Last month, funemployment officially came to a close.
Following an unforgettable jaunt snorkelling with all the nea-ture in the Galapagos Islands, an invigorating few days trekking the AT in the Smokies, and a long-anticipated Charleston reunion with my soul friends Mariah and Tracey, I moved to Greenville for the next chapter of life: Adult-ing. Which I’m actually enjoying very much; so far, I think I’ve been kicking butt at it, even with all the boring, mundane responsibilities that come along with the role.
Over the long Labor Day weekend, I drove over to Clemson to visit my siblings. They, too, are kicking butt at being Tigers. Rosa Marie joined the Indian dance club this year (who would’ve ever guessed?!) and performed last Sunday night, and Cain may just be the most comfortable, confident freshman I have ever encountered.
When they were in class on Monday, I used Rosa Marie’s student ID card to go work out in Fike, the university gym. The ellipticals and treadmills these days have updated software in which you can choose from a variety of virtual running “routes” around the world to keep your mind from going numb as you burn calories inside a building, rather than out on the actual trail as God intended. Of course, I chose the New Zealand option. As I accelerated up to pace on the elliptical, the screen began climbing up Avalanche Peak in Arthur’s Pass, my first weekend tramp in the Southern Alps in February 2016.
I had to laugh at the irony of it all. A year and a half ago, I was physically there — I know those lookouts personally, my legs have endured the staggering, vertical angle of that ascent. I had also meandered through the next ten-minute section in the Coromandel Peninsula, and the Punakaiki Pancake Rocks, and the following one, leading up to the face of Franz Josef Glacier.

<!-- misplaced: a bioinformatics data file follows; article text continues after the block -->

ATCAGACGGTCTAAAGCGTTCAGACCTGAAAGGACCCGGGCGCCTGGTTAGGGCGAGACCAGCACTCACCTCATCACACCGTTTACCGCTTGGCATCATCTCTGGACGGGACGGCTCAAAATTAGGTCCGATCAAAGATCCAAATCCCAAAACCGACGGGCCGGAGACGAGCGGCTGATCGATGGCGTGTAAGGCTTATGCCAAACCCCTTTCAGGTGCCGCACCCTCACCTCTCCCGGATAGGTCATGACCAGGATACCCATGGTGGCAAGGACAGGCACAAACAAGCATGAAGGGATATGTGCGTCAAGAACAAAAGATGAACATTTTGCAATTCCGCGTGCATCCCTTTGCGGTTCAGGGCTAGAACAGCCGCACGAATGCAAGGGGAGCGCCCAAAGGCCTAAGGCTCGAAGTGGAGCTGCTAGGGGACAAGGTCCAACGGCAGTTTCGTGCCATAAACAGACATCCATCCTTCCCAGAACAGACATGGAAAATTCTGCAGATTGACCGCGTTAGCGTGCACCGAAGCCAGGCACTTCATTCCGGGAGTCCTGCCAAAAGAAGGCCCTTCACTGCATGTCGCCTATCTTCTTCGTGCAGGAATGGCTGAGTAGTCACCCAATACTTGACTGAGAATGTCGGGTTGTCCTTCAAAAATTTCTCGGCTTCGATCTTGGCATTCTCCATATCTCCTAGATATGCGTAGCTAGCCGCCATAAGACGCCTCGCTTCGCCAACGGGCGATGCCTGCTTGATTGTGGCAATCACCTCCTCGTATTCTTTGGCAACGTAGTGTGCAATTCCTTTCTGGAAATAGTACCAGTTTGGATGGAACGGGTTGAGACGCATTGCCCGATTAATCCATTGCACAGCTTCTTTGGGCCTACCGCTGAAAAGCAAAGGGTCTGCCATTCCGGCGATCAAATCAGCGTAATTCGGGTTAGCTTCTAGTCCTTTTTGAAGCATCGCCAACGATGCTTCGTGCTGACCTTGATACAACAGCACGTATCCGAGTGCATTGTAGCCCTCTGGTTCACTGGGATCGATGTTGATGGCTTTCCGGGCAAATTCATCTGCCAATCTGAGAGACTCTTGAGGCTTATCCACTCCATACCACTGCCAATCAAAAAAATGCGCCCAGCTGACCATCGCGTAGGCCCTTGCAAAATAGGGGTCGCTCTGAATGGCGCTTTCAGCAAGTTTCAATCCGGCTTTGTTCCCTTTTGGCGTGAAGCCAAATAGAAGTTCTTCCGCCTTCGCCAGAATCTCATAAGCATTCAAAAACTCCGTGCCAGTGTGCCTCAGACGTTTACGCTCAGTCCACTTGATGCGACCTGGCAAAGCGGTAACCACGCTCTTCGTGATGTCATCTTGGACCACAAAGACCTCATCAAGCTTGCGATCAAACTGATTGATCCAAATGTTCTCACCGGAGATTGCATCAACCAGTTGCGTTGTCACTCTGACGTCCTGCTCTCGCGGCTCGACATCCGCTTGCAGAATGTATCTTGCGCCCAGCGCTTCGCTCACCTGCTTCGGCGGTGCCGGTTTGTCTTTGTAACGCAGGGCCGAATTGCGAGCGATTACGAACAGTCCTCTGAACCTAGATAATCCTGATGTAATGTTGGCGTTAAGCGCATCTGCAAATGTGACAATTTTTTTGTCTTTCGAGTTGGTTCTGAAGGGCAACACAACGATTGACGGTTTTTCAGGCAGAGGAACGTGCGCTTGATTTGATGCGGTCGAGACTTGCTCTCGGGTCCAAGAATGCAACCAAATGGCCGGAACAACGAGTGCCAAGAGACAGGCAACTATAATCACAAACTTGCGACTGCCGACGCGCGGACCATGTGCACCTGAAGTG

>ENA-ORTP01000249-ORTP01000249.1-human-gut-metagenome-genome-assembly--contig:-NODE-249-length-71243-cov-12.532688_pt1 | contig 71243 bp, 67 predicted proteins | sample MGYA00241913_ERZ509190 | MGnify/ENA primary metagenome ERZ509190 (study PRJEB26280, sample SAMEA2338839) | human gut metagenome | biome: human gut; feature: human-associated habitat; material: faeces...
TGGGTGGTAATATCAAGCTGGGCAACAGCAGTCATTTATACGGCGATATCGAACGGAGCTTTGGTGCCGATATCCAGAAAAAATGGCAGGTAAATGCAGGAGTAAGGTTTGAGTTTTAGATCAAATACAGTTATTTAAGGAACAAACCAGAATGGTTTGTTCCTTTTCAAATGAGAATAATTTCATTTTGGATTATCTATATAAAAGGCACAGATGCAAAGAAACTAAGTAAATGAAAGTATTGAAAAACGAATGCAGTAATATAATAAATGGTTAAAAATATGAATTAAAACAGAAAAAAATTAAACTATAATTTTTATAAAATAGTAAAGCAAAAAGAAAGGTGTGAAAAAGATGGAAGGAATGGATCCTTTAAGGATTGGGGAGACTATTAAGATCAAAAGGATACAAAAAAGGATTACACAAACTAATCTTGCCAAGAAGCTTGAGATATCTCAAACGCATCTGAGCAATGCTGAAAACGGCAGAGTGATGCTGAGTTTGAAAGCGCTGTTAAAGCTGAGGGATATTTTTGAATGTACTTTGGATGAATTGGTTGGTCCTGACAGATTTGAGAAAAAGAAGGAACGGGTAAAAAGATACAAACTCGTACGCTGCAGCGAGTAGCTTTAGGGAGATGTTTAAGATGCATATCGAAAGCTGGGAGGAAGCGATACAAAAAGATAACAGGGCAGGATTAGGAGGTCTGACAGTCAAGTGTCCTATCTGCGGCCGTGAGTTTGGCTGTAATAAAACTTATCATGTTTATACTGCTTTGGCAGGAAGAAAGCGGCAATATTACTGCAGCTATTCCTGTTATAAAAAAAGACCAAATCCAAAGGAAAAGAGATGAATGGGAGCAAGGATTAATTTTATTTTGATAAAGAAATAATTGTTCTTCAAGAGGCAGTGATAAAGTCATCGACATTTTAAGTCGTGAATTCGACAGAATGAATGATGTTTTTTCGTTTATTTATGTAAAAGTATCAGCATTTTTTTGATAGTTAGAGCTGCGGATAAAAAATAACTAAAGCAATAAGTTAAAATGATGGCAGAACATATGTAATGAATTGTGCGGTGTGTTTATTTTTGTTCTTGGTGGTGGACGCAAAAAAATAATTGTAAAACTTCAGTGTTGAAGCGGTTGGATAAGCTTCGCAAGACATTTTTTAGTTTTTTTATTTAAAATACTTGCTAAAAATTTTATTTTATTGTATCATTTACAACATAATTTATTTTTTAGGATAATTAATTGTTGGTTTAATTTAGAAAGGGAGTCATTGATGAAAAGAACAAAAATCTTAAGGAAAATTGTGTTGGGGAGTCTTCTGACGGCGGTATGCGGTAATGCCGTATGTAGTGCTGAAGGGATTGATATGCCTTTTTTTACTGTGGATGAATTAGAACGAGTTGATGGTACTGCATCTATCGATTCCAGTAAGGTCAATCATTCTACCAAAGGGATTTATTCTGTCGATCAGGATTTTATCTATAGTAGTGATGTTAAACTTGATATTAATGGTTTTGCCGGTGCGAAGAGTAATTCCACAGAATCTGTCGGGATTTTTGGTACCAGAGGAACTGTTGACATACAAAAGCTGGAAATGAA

Now here I was, virtually exploring these places via a workout video which I had actually been to on the other side of the world.
So, yeah, life has certainly flipped a 180, and everyday happenings are quite a bit tamer now in comparison to scuba diving with hammerhead sharks or camping in trail shelters. If you read back through the last year of blog posts (example 1, example 2, example 3), however, it’s easy to pick up on the theme of my yearning for a “settled” life. I have a spirit that values both the adventure of nomadic wandering and the roots of purpose and community, and I am learning to live within the tension of those two pulls.
The longer I pressed on traveling this past summer, flying into Charleston and turning around to another departure the following morning, the deeper my pining became to finally get to “normal” adulthood – with a weekly routine and meal plans, a salaried job, a roommate and an apartment; even the budget, grocery lists, and monthly bills that accompany such a lifestyle.
There were three driving reasons I chose the Upstate: my siblings, proximity to the mountains, and my own young adult adventure. I like finding my own way, trying out new coffee shops, discovering running routes, attending various community events. Even after six years away, time back in Charleston felt all too familiar. I also don’t deny the underwhelming lack of bachelors in the Lowcountry; I figured it wouldn’t hurt to mix up the prospective dating pool too.
When I told Charleston friends that I was moving to Greenville, the general encouraging response was something along the lines of, “Oh, Jessica, you’ll LOVE it there. Downtown is really becoming a happening place. And the mountains so close! I can SO see you there.”